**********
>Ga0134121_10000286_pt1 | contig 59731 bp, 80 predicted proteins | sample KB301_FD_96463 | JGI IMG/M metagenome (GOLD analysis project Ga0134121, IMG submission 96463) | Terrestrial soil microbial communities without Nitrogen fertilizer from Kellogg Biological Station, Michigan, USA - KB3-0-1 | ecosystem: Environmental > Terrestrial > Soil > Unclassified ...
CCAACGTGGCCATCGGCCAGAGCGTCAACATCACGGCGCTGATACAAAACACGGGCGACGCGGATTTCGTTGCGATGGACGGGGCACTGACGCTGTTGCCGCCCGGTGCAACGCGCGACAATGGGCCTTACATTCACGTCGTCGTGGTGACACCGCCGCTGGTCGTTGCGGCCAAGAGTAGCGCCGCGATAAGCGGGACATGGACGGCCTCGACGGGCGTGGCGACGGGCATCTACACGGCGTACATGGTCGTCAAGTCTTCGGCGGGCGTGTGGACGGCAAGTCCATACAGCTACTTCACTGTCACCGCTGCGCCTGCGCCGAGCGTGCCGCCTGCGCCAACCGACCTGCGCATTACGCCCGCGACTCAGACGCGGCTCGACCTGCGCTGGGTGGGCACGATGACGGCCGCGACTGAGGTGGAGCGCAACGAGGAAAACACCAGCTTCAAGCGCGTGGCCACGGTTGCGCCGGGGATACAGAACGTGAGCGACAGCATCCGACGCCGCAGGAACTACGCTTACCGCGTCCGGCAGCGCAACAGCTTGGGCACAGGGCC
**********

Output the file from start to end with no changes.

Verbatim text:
>Ga0134121_10000286_pt1 | contig 59731 bp, 80 predicted proteins | sample KB301_FD_96463 | JGI IMG/M metagenome (GOLD analysis project Ga0134121, IMG submission 96463) | Terrestrial soil microbial communities without Nitrogen fertilizer from Kellogg Biological Station, Michigan, USA - KB3-0-1 | ecosystem: Environmental > Terrestrial > Soil > Unclassified ...
CCAACGTGGCCATCGGCCAGAGCGTCAACATCACGGCGCTGATACAAAACACGGGCGACGCGGATTTCGTTGCGATGGACGGGGCACTGACGCTGTTGCCGCCCGGTGCAACGCGCGACAATGGGCCTTACATTCACGTCGTCGTGGTGACACCGCCGCTGGTCGTTGCGGCCAAGAGTAGCGCCGCGATAAGCGGGACATGGACGGCCTCGACGGGCGTGGCGACGGGCATCTACACGGCGTACATGGTCGTCAAGTCTTCGGCGGGCGTGTGGACGGCAAGTCCATACAGCTACTTCACTGTCACCGCTGCGCCTGCGCCGAGCGTGCCGCCTGCGCCAACCGACCTGCGCATTACGCCCGCGACTCAGACGCGGCTCGACCTGCGCTGGGTGGGCACGATGACGGCCGCGACTGAGGTGGAGCGCAACGAGGAAAACACCAGCTTCAAGCGCGTGGCCACGGTTGCGCCGGGGATACAGAACGTGAGCGACAGCATCCGACGCCGCAGGAACTACGCTTACCGCGTCCGGCAGCGCAACAGCTTGGGCACAGGGCC